TEHRAN – The British-flagged tanker Stena Impero was seized after colliding with a fishing vessel and is now being held in the port of Bandar Abbas with 23 crew members on board, an Iranian maritime official said Saturday.
The 30,000-ton Stena Impero set off Friday from the United Arab Emirates and was heading through the Strait of Hormuz towards Saudi Arabia’s Jubail port when it was seized by Iran’s Revolutionary Guard, the latest in a string of incidents escalating tensions in the region.
“The British vessel hit a fishing trawler, which needs to be investigated,” said Director-General of the Ports and Maritime Department of Hormuzgan province, Allahmorad Afifipour, according to the state Islamic Republic News Agency.
He said the captain of the fishing vessel tried to make contact with the Stena Impero but there was no signal, so the department was informed.
Military forces then took the tanker to Bandar Abbas where it remains docked with the 23 crew still on board to “observe safety regulations,” according to IRNA.
However, the tanker’s Swedish owners, Stena Bulk, said in a statement Friday that Stena Impero had been “approached by unidentified small naval craft and a helicopter” before it lost contact with the vessel, which veered off course and headed towards Iran.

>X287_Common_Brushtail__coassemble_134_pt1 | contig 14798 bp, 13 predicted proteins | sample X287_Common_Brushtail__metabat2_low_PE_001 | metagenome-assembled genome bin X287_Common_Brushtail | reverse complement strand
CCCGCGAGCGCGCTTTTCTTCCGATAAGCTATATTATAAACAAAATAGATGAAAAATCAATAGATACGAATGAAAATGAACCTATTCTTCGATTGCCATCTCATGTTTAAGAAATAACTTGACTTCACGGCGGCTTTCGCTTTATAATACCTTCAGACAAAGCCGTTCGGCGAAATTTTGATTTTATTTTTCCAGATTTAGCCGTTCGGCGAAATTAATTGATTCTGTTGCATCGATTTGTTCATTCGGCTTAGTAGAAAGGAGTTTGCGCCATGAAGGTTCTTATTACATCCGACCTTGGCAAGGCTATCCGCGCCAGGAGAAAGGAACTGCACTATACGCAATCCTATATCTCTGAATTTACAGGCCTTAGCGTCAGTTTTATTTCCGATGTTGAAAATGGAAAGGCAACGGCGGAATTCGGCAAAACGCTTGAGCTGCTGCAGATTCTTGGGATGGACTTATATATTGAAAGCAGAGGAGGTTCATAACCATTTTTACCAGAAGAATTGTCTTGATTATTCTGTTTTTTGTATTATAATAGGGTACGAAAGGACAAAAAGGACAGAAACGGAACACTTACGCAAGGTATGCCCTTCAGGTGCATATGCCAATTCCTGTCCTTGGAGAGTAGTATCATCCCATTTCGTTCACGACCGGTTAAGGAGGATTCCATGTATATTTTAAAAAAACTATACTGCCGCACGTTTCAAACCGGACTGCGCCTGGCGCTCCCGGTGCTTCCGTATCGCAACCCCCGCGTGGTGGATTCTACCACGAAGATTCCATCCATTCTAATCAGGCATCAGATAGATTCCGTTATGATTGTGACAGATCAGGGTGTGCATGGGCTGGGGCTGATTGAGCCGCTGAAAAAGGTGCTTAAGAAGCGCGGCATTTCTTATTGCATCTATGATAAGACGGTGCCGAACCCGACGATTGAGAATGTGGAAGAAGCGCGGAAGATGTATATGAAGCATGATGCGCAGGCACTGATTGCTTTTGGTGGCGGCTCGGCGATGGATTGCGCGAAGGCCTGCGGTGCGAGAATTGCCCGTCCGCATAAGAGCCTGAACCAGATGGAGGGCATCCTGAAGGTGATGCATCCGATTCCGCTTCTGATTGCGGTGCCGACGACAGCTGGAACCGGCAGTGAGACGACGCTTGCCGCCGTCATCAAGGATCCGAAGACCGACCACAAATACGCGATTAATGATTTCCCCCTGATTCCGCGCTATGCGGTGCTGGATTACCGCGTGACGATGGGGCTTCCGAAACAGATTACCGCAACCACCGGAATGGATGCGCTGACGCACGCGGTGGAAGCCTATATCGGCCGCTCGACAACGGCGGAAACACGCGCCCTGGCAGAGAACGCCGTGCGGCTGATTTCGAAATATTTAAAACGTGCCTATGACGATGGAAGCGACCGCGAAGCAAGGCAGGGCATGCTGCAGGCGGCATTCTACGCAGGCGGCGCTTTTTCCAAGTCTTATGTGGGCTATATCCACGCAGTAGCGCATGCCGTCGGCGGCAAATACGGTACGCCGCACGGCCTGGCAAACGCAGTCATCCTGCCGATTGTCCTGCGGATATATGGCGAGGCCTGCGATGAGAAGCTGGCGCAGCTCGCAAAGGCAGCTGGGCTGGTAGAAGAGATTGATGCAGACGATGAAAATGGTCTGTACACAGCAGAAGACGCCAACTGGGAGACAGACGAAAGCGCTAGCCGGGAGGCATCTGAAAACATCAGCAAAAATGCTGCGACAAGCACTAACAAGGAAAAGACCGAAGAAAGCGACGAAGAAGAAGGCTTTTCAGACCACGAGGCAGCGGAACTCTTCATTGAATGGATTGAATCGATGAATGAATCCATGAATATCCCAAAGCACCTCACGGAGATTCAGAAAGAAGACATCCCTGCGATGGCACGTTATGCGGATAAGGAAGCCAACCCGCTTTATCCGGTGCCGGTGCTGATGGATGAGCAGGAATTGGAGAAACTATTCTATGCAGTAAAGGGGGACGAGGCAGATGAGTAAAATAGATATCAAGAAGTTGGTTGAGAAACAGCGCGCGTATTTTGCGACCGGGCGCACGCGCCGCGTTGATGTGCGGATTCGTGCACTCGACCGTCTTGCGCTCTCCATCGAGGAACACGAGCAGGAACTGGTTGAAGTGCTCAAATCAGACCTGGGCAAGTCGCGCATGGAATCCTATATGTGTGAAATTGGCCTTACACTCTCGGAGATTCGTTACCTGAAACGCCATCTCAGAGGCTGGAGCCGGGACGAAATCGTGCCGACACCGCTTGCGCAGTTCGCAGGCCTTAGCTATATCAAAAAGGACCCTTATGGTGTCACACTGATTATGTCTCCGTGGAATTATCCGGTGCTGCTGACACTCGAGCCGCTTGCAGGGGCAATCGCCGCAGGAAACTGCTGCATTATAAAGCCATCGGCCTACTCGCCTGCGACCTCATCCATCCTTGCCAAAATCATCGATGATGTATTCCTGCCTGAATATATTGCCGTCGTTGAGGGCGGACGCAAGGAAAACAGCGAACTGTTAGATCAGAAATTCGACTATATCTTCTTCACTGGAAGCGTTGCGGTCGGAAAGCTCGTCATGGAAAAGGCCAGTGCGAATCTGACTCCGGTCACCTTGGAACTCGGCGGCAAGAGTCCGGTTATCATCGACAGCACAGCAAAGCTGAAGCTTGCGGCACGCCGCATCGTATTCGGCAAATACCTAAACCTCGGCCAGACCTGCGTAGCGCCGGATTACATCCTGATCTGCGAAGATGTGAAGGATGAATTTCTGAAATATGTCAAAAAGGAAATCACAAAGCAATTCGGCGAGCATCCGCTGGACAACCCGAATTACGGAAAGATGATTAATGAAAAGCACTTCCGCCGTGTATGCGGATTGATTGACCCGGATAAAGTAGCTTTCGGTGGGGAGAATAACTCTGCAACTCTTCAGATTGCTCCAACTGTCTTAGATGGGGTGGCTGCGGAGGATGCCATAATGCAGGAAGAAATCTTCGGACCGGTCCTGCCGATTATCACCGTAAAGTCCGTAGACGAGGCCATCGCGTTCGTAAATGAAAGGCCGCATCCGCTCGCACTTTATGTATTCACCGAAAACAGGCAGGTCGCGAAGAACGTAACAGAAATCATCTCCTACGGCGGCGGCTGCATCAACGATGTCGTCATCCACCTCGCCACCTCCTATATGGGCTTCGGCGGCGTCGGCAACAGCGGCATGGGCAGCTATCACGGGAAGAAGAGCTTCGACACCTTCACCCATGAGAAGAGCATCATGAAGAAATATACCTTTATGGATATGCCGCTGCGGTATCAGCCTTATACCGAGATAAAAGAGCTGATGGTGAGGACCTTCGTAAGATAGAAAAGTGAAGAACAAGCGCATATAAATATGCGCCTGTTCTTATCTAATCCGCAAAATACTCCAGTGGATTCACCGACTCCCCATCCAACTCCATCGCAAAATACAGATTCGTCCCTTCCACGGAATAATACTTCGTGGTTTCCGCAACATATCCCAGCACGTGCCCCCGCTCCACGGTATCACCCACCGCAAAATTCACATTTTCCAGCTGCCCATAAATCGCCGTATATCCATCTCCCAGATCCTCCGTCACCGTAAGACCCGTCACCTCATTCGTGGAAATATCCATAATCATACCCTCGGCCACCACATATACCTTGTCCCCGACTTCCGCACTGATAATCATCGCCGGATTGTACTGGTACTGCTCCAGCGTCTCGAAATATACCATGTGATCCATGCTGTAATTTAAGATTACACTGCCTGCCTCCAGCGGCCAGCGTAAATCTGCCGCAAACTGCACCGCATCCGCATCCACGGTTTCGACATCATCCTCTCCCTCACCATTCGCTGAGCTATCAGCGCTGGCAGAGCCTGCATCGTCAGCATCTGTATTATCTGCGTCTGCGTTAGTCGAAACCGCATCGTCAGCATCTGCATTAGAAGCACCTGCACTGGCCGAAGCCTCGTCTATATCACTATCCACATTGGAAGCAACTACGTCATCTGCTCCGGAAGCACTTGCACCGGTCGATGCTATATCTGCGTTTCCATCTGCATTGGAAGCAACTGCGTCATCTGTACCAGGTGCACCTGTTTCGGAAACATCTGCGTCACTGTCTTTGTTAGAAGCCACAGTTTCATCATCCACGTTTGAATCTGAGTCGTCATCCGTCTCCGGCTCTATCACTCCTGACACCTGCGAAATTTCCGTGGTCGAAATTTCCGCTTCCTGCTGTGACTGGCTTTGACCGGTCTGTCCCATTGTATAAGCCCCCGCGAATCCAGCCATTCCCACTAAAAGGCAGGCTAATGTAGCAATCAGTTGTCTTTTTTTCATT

It said the ship had been in “full compliance with all navigation and international regulations” and had 23 crew members of Indian, Russian, Latvian and Filipino nationalities on board.
Another tanker, the Liberian-flagged and British-operated Mesdar, was also seized on Friday in the Strait of Hormuz.
It was “stopped” by Iran naval patrols, but has been allowed to continue its journey after being warned to respect environmental regulations, Iranian news agency Fars said.
The incidents came on the same day that Gibraltar’s Supreme Court extended the detention period of Iranian oil tanker Grace 1 for 30 days.
Grace 1 was intercepted on July 4 near the coast of Gibraltar on suspicions that it was transporting crude oil to Syria, a country subject to European Union sanctions. Iranian authorities denied the accusation.
Iran’s Supreme Leader Ali Khamenei on Tuesday called the incident an act of maritime piracy and warned that Iran would respond to the UK at the appropriate time.
British Foreign Minister Jeremy Hunt said on Saturday on Twitter that the action in the Gulf “shows worrying signs Iran may be choosing a dangerous path of illegal and destabilising behaviour after Gibraltar’s LEGAL detention of oil bound for Syria.”
“As I said yesterday, our reaction will be considered but robust. We have been trying to find a way to resolve Grace1 issue but WILL ensure the safety of our shipping,” he added.